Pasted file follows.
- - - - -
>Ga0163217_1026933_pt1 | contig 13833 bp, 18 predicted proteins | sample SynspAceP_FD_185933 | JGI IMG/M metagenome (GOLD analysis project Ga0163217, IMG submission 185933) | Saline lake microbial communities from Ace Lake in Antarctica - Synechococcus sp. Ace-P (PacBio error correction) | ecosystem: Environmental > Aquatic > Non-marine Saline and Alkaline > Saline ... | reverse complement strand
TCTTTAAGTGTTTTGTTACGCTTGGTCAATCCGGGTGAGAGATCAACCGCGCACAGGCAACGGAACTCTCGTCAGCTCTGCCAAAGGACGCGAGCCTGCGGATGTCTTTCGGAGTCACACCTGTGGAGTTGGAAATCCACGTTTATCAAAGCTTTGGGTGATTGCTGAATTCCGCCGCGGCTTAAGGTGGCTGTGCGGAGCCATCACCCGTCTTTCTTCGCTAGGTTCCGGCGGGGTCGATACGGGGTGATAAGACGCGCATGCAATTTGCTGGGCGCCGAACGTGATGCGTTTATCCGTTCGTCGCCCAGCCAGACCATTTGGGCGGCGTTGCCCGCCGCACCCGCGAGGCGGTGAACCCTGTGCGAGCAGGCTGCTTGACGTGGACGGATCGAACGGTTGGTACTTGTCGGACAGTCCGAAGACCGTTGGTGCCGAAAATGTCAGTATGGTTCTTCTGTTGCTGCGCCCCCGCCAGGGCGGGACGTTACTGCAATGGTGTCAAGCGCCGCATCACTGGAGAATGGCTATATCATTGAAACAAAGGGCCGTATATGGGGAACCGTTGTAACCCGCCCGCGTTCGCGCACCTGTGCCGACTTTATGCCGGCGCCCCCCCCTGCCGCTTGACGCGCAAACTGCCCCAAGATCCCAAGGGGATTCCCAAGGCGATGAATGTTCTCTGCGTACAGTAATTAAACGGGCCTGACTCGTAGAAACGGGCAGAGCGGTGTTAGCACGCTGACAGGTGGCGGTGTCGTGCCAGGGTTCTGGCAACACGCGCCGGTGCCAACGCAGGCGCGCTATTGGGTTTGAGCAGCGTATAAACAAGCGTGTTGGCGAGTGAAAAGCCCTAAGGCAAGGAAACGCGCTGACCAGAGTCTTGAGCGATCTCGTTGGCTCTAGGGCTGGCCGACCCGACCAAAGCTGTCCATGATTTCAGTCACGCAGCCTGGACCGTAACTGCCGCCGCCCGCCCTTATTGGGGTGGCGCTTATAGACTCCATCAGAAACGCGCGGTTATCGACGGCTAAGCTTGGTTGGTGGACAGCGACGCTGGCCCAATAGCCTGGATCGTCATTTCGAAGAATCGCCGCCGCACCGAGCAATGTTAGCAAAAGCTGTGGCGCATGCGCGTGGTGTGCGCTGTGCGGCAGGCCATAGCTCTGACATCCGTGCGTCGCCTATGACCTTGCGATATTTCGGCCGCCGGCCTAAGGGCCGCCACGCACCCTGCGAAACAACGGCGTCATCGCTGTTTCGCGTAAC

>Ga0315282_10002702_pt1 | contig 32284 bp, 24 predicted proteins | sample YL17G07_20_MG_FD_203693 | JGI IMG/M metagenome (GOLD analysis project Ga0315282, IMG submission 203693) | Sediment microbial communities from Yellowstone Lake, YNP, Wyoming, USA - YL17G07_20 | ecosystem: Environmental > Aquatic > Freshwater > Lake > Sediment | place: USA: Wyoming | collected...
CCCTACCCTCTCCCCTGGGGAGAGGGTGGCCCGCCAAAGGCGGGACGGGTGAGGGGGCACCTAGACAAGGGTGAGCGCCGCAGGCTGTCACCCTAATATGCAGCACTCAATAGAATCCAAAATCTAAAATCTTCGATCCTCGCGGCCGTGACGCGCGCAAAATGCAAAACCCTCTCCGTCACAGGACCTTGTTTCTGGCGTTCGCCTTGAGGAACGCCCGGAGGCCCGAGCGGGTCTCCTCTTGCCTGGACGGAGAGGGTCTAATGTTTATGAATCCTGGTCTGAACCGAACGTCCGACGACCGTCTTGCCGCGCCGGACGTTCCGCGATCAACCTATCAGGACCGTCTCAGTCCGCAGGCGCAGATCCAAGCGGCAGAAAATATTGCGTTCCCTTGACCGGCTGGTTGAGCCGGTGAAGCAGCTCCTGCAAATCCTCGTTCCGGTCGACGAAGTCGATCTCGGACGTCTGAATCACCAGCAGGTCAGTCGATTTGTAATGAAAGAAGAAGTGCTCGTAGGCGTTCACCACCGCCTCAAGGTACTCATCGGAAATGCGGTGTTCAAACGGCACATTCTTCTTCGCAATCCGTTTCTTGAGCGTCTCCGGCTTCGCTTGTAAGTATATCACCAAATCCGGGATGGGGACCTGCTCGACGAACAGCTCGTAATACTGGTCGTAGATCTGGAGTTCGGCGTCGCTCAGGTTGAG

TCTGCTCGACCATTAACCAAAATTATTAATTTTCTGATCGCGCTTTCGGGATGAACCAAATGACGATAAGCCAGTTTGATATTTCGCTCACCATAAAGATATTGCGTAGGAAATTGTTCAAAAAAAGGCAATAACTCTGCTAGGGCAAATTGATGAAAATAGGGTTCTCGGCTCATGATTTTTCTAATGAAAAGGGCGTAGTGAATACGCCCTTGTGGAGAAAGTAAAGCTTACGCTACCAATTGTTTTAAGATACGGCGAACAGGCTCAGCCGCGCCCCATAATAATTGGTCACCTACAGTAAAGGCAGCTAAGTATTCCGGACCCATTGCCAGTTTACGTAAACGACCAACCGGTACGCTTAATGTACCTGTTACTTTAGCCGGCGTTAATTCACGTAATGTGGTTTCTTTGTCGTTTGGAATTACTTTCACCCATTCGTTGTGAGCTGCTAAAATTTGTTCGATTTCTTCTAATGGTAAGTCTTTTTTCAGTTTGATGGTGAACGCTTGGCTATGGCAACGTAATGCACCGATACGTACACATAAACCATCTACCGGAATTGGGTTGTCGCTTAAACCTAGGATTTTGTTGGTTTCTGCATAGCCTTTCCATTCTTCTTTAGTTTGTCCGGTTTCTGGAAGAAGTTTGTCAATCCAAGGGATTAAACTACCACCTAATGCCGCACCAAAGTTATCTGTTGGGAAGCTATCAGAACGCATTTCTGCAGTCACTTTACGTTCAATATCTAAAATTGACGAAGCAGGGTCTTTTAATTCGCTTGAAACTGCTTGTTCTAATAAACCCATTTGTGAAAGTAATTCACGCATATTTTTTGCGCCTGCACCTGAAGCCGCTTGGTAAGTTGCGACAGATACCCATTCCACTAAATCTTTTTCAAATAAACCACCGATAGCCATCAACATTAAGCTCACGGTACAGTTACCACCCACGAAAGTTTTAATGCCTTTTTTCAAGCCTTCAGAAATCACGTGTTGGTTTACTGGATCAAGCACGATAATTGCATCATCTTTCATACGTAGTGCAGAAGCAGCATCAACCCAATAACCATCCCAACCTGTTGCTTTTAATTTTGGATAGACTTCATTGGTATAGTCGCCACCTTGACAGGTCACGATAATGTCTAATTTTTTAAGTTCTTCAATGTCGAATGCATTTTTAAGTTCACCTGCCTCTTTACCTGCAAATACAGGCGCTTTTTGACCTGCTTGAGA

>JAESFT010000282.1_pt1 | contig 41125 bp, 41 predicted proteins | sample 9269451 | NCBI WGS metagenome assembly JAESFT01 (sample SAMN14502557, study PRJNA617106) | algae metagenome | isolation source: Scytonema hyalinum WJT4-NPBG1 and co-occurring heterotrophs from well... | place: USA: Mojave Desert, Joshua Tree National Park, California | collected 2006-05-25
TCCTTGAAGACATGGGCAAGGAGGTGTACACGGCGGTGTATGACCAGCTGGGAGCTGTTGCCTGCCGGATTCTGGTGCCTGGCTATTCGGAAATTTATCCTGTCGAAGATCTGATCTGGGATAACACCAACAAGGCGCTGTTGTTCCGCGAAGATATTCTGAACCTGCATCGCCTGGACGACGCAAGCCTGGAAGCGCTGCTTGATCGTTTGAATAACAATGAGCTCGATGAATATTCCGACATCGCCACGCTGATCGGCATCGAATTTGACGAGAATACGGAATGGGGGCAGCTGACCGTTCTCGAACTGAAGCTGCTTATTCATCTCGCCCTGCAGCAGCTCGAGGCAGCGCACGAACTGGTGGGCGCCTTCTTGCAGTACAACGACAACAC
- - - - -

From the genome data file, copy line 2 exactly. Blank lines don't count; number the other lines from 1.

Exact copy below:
TCTTTAAGTGTTTTGTTACGCTTGGTCAATCCGGGTGAGAGATCAACCGCGCACAGGCAACGGAACTCTCGTCAGCTCTGCCAAAGGACGCGAGCCTGCGGATGTCTTTCGGAGTCACACCTGTGGAGTTGGAAATCCACGTTTATCAAAGCTTTGGGTGATTGCTGAATTCCGCCGCGGCTTAAGGTGGCTGTGCGGAGCCATCACCCGTCTTTCTTCGCTAGGTTCCGGCGGGGTCGATACGGGGTGATAAGACGCGCATGCAATTTGCTGGGCGCCGAACGTGATGCGTTTATCCGTTCGTCGCCCAGCCAGACCATTTGGGCGGCGTTGCCCGCCGCACCCGCGAGGCGGTGAACCCTGTGCGAGCAGGCTGCTTGACGTGGACGGATCGAACGGTTGGTACTTGTCGGACAGTCCGAAGACCGTTGGTGCCGAAAATGTCAGTATGGTTCTTCTGTTGCTGCGCCCCCGCCAGGGCGGGACGTTACTGCAATGGTGTCAAGCGCCGCATCACTGGAGAATGGCTATATCATTGAAACAAAGGGCCGTATATGGGGAACCGTTGTAACCCGCCCGCGTTCGCGCACCTGTGCCGACTTTATGCCGGCGCCCCCCCCTGCCGCTTGACGCGCAAACTGCCCCAAGATCCCAAGGGGATTCCCAAGGCGATGAATGTTCTCTGCGTACAGTAATTAAACGGGCCTGACTCGTAGAAACGGGCAGAGCGGTGTTAGCACGCTGACAGGTGGCGGTGTCGTGCCAGGGTTCTGGCAACACGCGCCGGTGCCAACGCAGGCGCGCTATTGGGTTTGAGCAGCGTATAAACAAGCGTGTTGGCGAGTGAAAAGCCCTAAGGCAAGGAAACGCGCTGACCAGAGTCTTGAGCGATCTCGTTGGCTCTAGGGCTGGCCGACCCGACCAAAGCTGTCCATGATTTCAGTCACGCAGCCTGGACCGTAACTGCCGCCGCCCGCCCTTATTGGGGTGGCGCTTATAGACTCCATCAGAAACGCGCGGTTATCGACGGCTAAGCTTGGTTGGTGGACAGCGACGCTGGCCCAATAGCCTGGATCGTCATTTCGAAGAATCGCCGCCGCACCGAGCAATGTTAGCAAAAGCTGTGGCGCATGCGCGTGGTGTGCGCTGTGCGGCAGGCCATAGCTCTGACATCCGTGCGTCGCCTATGACCTTGCGATATTTCGGCCGCCGGCCTAAGGGCCGCCACGCACCCTGCGAAACAACGGCGTCATCGCTGTTTCGCGTAAC